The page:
But Mr. Cosby is facing civil actions from several accusers, many of whom are suing him for defamation because, they say, he or his staff branded them as liars by dismissing their allegations as fabrications.
The suits have mostly been delayed, pending the outcome of the criminal trial and are likely to draw momentum from the guilty verdict.
The case largely turned on the credibility of Ms. Constand, who testified that in a visit in early 2004 to Mr. Cosby’s home near Philadelphia, when she was 30 and he was 66, Mr. Cosby gave her pills that left her immobile and drifting in and out of consciousness. He said he had only given her Benadryl.
“I was kind of jolted awake and felt Mr. Cosby on the couch beside me, behind me, and my vagina was being penetrated quite forcefully, and I felt my breast being touched,” Ms. Constand said. “I was limp, and I could not fight him off.”
Adding weight to her accusations was the revelation that a decade earlier, in a deposition in Ms. Constand’s lawsuit against him, Mr. Cosby had admitted to having given women quaaludes in an effort to have sex with them.
But perhaps most damaging was the testimony by the five additional accusers, which took up several days of testimony. In Mr. Cosby’s first trial, last summer, only one other accuser had been allowed to add her voice to that of Ms. Constand’s. At the retrial, the accusers included the former model Janice Dickinson, who told jurors Mr. Cosby assaulted her in a Lake Tahoe hotel room in 1982, after giving her a pill to help with menstrual cramps. “Here was America’s Dad on top of me,” she told the courtroom, “a happily married man with five children, on top of me.”
The defense suggested in its cross-examination that Ms. Dickinson had made up the account and pointed to the fact that in her memoir she had recounted the meeting without making any mention of an assault. But Ms. Dickinson’s publisher testified that she had told her the rape account and it was only kept out of the book for legal reasons.
Another accuser, Chelan Lasha, told how Mr. Cosby invited her to his suite at the Las Vegas Hilton in 1986 when she was 17 to give her help with her modeling career. Mr. Cosby, she said, gave her a pill and liquor, and then assaulted her.
In court, Ms. Lasha, who was often in tears, called across the courtroom to the entertainer, who was sitting at the defense table.
“You remember,” she asked, “don’t you, Mr. Cosby?”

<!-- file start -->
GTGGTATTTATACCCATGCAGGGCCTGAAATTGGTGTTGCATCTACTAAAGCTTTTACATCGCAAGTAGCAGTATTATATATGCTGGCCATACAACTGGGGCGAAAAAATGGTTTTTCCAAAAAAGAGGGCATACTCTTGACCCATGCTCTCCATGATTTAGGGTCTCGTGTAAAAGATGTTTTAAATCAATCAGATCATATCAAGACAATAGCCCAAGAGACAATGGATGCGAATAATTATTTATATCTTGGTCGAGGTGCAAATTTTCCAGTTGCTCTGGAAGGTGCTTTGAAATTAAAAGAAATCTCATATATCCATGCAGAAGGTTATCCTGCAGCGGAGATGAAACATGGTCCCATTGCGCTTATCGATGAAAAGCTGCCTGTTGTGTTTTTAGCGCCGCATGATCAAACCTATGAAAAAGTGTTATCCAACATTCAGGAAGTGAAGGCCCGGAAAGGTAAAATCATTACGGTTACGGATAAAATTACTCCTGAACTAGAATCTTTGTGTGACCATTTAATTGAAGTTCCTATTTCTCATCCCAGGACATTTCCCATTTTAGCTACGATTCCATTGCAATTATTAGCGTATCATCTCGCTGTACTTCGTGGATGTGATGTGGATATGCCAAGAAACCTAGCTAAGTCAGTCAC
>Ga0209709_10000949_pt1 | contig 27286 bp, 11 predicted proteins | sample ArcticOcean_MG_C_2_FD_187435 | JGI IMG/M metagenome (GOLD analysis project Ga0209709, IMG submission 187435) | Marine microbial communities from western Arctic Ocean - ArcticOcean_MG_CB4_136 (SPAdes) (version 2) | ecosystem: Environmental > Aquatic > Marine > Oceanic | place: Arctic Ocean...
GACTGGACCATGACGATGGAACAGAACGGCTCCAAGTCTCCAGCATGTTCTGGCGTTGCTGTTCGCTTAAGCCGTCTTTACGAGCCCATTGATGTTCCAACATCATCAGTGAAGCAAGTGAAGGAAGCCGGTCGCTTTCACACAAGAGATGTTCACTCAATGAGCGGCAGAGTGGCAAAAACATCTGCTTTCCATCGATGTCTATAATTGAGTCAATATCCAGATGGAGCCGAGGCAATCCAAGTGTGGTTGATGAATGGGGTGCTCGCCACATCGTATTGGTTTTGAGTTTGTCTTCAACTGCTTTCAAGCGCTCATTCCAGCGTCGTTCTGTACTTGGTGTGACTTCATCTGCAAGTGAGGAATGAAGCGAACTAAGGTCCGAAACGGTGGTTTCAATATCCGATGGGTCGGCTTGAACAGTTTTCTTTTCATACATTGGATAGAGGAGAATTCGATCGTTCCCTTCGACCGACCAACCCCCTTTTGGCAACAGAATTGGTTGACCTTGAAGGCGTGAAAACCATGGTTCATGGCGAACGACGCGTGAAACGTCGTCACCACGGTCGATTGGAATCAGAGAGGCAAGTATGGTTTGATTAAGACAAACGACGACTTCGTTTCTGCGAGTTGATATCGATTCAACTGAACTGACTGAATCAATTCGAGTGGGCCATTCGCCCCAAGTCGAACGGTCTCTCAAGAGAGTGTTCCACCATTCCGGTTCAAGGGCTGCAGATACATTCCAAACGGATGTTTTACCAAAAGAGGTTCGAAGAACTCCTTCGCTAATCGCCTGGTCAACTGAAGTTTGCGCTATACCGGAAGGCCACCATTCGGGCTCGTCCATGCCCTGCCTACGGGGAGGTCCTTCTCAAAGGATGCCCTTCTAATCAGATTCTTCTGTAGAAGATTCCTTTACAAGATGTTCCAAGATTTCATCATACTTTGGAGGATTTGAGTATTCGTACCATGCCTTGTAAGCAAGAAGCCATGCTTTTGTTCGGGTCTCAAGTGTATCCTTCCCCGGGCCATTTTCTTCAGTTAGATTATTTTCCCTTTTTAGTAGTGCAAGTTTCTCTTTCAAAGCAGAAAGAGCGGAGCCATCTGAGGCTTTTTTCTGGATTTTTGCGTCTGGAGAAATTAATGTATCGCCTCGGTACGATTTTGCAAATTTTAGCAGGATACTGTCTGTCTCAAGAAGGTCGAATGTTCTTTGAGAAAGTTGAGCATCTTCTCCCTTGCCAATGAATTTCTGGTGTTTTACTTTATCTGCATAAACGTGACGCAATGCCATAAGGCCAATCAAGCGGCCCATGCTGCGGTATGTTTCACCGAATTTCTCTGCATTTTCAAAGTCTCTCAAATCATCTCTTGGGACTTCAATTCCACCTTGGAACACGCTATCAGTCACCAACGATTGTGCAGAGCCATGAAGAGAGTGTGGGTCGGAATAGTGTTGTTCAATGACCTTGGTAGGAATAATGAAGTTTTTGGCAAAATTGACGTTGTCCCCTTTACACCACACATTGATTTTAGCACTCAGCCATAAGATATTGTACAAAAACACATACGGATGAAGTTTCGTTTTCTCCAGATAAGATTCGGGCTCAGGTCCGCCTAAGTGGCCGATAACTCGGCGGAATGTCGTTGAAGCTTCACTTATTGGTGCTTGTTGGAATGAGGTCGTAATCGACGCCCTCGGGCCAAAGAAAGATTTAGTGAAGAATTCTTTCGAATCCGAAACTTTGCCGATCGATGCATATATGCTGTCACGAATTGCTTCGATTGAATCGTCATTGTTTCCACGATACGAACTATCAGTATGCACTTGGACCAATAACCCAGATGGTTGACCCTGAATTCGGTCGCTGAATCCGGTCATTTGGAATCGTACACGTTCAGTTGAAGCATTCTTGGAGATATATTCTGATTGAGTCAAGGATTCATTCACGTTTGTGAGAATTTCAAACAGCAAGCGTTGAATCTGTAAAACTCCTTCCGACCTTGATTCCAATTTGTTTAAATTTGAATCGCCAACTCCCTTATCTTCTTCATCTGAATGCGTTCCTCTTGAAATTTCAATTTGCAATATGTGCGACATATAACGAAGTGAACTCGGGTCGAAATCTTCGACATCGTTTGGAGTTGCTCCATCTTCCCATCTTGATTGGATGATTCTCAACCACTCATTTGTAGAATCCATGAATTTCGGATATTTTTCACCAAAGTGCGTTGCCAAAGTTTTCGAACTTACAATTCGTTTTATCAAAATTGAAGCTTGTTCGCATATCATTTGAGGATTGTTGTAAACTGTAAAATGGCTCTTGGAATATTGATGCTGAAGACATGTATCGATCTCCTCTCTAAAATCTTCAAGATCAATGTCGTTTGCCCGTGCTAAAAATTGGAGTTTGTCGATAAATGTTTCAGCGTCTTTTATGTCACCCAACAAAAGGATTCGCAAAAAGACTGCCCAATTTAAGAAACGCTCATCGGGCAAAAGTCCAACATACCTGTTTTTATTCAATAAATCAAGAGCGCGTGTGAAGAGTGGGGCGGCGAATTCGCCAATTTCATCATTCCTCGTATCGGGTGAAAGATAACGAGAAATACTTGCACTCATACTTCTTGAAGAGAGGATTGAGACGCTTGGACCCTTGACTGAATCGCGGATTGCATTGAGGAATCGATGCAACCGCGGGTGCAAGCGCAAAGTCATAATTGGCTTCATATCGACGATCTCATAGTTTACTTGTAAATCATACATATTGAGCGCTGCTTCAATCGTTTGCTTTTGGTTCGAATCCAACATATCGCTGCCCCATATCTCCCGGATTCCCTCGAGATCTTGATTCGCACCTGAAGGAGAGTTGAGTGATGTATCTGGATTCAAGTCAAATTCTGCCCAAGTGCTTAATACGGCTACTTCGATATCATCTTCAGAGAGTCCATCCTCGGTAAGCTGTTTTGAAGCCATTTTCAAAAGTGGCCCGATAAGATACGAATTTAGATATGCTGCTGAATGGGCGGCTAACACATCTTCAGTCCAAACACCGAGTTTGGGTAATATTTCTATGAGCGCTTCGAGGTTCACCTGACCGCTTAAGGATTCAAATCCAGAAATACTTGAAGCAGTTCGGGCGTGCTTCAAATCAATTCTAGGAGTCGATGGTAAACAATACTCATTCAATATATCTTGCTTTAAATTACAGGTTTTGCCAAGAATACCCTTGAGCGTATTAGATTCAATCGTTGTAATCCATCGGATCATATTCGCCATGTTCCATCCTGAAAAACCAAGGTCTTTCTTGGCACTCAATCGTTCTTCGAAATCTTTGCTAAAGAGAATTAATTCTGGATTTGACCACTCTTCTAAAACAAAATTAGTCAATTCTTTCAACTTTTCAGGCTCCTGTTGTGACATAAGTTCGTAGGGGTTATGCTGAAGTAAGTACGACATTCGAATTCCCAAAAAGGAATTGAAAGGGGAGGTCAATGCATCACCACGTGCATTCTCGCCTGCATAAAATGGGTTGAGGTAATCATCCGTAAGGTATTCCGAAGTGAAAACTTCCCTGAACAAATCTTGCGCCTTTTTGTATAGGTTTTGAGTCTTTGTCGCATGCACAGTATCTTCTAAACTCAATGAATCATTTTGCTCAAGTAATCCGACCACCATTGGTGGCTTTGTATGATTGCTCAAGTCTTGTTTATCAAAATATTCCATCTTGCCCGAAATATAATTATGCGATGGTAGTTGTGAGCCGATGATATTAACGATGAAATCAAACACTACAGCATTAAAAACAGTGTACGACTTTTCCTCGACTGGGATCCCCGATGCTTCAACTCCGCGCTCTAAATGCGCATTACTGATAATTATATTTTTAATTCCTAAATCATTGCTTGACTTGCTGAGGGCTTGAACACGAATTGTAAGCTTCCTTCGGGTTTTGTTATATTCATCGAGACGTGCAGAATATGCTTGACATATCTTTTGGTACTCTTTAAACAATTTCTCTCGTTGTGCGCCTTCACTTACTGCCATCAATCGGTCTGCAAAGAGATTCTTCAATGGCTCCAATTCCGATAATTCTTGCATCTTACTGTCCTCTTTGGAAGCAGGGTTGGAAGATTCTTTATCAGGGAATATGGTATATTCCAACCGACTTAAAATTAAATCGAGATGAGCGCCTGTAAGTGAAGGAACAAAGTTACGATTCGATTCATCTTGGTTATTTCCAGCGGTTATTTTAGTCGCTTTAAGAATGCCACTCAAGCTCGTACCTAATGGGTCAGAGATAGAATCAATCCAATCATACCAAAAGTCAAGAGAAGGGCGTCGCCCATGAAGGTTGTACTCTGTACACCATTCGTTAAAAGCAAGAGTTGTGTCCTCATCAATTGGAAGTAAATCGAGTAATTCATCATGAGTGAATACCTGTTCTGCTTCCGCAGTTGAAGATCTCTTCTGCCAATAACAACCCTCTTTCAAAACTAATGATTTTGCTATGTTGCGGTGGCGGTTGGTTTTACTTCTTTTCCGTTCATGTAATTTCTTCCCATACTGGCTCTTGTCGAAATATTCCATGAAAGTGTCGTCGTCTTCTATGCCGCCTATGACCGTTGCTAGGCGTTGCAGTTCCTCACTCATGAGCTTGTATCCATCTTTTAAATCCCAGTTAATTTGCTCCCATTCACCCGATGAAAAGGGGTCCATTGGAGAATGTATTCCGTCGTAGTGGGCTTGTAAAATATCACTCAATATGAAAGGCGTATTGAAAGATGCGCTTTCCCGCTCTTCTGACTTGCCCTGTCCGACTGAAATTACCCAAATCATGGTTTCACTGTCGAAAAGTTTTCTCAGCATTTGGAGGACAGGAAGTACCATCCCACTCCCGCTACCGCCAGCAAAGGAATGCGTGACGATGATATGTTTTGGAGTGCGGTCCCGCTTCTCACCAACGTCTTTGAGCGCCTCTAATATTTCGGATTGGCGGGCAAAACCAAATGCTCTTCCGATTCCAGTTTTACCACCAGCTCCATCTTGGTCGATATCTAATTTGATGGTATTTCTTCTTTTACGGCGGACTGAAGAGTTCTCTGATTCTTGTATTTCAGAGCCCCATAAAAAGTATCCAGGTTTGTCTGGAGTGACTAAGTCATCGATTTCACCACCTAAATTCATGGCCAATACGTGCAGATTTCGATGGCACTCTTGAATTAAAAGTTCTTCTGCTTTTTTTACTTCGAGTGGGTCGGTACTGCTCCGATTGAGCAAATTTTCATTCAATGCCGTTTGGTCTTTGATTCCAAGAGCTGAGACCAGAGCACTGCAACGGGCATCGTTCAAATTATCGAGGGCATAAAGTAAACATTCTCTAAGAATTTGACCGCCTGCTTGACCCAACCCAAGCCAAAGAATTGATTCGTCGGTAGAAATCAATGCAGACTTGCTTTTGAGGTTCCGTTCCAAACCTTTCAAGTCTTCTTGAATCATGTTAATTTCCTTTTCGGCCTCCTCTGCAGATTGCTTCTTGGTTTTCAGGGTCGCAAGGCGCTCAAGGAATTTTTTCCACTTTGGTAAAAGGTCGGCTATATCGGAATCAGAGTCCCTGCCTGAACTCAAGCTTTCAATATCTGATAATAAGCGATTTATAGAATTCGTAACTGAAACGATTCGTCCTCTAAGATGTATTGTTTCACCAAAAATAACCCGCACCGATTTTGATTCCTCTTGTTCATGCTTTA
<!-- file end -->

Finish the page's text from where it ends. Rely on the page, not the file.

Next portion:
As in the first trial, Mr. Cosby’s legal team insisted Ms. Constand was lying about a consensual, sexual relationship. But while his lawyers last summer had depicted Mr. Cosby as a flawed man, an unfaithful husband who shattered his fans’ illusions, but committed no crime, his lawyers this time focused on the financial struggles they said Ms. Constand was experiencing that led her to to extort money from a man who had been trying to help her with a career in broadcasting.
“You are going to be asking yourself during this trial, ‘What does she want from Bill Cosby?’ And you already know the answer: ‘Money, money and lots more money,’” his lead lawyer, Thomas A. Mesereau Jr., told the jurors as he opened his defense of Mr. Cosby. “She has a history of financial problems until she hits the jackpot with Bill Cosby.”
The defense emphasized inconsistencies in the version of events Ms. Constand had given the police, saying, for example, at one point that the assault had taken place in March, 2004, then later changing that January 2004.
Mr. Cosby’s lawyers cited her phone records to show she had stayed in touch with him after the encounter and they produced detailed travel itineraries and flight schedules in an effort to show that Mr. Cosby did not stay at his Philadelphia home during the period she said the assault occurred.
“He was lonely and troubled and he made a terrible mistake confiding in her what was going on in his life,” Mr. Mesereau said.
Under cross-examination, Ms. Constand explained the lapses in her accounts as innocent mistakes, and said her contacts with Mr. Cosby after the incident were mostly cursory, the unavoidable result of her job duties.
Mr. Steele told the jury that with the pills he gave her, Mr. Cosby took away Ms. Constand’s ability to consent, and that their later contacts were irrelevant.
When Ms. Constand’s mother called to confront Mr. Cosby about a year after the incident, the prosecution argued, the defendant’s apology, and his offer to pay for her schooling, therapy and a trip to Florida, were evidence he knew he had done something wrong.
Kevin R. Steele, the Montgomery County district attorney, also worked to rebut the defense claims. He said that Mr. Cosby, a member of Temple University’s board of directors and the university’s most famous alumnus, set his sights on Ms. Constand, an employee in the university’s athletic department who considered Mr. Cosby a mentor.
“This case is about trust,” Mr. Steele had told the jurors. “This case is about betrayal, and that betrayal leading to a sexual assault of a woman named Andrea Constand.”